Ricardo Cepeda, to retain his World Boxing Council featherweight title here last night.
It was a compelling performance from the champion, who was making the third defence of the title he won in November 1991. He began at an extraordinarily fast pace and never gave his opponent time to settle before forcing a stoppage early in the fourth round.
Hodkinson dominated the first round, landing body shots and hurtful combination punches at will. The New York-based Cepeda seemed overwhelmed by it all, presenting a static target which was exploited by Hodkinson.
His demeanour on entering the ring had suggested a lack of ambition, and he certainly seemed bewildered by the furious early pace set by the 27-year-old Liverpudlian. When he did attempt to throw punches, usually tentative single shots, Hodkinson avoided them with ease.
In the second round, Hodkinson switched his attack cleverly from body to head and another combination briefly sent the challenger down on all fours, with blood seeping from his mouth. He rose quickly but was made to take a standing eight count by the Swiss referee, Frans Marti. The barrage continued, however, Hodkinson opening a small cut over his opponent's left eye.
Not fast enough to avoid Hodkinson, Cepeda was unable to land any counter-punches of his own and was sent spinning from corner to corner in the third round. It was only a question of time, the champion's confidence growing and Cepeda, blood streaming from his nose, wilting by the minute.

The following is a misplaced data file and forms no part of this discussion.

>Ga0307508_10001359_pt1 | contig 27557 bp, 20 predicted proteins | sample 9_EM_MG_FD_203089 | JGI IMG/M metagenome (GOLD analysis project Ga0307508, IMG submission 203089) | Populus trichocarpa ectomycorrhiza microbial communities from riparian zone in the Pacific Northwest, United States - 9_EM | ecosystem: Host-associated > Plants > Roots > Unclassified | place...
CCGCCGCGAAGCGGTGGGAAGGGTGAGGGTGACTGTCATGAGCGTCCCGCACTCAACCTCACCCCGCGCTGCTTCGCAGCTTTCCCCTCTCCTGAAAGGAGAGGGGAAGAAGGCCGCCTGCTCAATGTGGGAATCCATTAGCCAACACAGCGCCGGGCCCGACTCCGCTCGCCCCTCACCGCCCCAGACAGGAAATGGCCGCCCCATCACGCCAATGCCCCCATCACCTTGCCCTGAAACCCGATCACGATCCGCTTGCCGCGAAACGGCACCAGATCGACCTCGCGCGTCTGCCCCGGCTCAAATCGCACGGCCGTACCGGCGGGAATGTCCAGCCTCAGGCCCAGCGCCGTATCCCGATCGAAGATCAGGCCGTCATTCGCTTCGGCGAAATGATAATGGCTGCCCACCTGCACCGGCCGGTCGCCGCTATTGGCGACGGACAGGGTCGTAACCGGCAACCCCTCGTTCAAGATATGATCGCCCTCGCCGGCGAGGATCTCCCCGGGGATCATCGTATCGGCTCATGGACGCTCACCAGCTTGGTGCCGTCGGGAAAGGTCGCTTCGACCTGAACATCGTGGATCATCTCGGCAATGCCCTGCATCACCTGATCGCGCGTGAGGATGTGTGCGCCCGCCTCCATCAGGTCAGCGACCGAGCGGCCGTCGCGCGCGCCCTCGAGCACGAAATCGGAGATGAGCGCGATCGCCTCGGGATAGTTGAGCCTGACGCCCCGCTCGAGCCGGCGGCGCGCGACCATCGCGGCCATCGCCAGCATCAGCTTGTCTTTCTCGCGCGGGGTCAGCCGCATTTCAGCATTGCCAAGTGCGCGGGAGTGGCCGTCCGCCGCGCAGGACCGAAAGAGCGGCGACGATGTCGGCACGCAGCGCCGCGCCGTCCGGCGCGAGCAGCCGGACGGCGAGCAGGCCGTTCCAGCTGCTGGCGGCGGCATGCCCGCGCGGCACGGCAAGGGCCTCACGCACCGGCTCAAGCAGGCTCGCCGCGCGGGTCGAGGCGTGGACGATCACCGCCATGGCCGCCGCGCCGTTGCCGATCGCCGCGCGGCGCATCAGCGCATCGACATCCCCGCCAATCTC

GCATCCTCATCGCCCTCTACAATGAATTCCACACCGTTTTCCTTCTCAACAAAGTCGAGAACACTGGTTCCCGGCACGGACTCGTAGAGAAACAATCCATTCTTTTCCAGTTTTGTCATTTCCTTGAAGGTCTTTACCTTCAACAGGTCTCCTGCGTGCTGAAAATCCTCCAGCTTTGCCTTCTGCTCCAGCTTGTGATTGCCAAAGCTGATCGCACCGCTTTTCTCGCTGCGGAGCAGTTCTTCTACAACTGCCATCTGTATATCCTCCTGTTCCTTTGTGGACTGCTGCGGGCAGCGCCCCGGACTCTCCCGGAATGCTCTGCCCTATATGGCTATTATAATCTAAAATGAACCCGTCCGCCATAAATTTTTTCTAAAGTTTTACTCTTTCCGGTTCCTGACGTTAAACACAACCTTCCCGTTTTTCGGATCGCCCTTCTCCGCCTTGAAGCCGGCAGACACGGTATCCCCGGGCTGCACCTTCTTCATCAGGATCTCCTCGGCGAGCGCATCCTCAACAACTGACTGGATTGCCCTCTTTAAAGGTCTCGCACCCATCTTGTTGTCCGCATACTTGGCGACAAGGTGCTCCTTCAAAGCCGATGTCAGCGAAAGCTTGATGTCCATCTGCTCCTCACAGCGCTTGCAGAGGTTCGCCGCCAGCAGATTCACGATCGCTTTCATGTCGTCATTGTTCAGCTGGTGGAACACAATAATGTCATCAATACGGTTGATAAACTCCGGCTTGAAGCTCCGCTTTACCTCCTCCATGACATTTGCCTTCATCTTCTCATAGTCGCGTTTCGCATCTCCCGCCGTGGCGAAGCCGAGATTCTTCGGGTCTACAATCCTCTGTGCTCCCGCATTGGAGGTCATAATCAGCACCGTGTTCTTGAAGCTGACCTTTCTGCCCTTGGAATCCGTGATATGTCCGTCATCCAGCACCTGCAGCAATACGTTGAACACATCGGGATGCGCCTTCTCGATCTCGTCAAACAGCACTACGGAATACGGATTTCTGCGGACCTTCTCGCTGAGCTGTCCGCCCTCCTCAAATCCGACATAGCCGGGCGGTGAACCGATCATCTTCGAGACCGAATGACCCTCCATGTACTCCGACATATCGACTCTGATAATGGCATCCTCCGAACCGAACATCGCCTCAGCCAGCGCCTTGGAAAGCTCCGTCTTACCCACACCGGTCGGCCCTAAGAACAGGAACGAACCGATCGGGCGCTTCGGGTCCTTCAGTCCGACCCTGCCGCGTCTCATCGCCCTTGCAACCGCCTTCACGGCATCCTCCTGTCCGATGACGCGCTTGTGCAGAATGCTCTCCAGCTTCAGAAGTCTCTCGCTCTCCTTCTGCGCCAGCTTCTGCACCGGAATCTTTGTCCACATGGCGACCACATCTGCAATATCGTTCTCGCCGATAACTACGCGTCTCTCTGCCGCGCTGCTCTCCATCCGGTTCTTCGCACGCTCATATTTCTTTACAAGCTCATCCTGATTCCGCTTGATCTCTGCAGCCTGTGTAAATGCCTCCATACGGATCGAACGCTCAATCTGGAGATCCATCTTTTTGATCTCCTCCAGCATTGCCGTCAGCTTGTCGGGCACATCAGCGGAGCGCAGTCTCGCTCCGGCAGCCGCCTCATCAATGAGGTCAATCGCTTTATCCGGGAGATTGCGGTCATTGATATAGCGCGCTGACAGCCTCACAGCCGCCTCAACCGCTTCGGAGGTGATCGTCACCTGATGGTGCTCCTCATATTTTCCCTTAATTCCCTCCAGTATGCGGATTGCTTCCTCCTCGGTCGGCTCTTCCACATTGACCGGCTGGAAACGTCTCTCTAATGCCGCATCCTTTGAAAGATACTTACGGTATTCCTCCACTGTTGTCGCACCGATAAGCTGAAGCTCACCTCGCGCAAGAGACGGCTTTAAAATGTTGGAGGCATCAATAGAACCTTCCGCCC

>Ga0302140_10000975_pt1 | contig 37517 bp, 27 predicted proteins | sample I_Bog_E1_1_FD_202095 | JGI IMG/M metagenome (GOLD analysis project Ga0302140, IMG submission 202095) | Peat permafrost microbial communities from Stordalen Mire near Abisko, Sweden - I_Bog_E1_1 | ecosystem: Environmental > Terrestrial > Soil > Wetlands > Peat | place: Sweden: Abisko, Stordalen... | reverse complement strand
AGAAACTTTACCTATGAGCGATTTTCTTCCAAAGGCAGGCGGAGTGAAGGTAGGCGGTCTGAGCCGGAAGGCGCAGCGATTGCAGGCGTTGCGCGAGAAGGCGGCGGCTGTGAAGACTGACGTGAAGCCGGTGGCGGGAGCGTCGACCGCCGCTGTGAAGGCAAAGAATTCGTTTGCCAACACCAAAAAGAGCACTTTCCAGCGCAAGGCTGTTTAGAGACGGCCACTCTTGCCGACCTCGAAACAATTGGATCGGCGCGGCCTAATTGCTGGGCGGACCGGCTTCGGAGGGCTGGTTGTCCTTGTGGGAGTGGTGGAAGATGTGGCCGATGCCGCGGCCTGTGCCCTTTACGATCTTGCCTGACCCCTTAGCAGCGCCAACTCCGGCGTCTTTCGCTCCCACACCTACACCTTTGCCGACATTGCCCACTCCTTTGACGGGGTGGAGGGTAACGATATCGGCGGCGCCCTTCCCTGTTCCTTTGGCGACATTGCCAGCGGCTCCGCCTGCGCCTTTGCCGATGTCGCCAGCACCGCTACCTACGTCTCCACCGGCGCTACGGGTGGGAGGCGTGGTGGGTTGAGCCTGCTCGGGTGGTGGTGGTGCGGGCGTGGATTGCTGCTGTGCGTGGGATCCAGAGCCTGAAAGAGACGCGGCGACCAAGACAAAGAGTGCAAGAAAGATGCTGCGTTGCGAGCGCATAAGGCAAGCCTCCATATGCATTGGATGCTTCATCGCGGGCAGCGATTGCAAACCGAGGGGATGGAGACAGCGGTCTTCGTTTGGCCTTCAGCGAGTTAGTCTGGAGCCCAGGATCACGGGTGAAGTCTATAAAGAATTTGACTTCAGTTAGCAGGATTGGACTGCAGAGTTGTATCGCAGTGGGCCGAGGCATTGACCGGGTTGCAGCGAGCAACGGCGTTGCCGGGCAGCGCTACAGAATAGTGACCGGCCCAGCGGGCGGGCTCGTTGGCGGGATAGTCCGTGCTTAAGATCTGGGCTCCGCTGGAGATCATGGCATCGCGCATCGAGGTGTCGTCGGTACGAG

The end came abruptly and in a surprising fashion. In the fourth round the challenger found himself trapped in his own corner, with Hodkinson teeing off at will. Although the referee seemed happy to give the Puerto Rican the benefit of the doubt, Cepeda's manager, Negro Gonzalez, had seen enough, and threw himself between the two fighters to end what proved to be an absurdly one-sided world championship contest.
'I'm never happy with a performance,' Hodkinson said, 'but I felt good tonight before I came out. I knew I was going to sparkle.'
His victory keeps him on course for a possible lucrative defence against the Londoner Colin McMillan, an interested ringside observer, later in the year.
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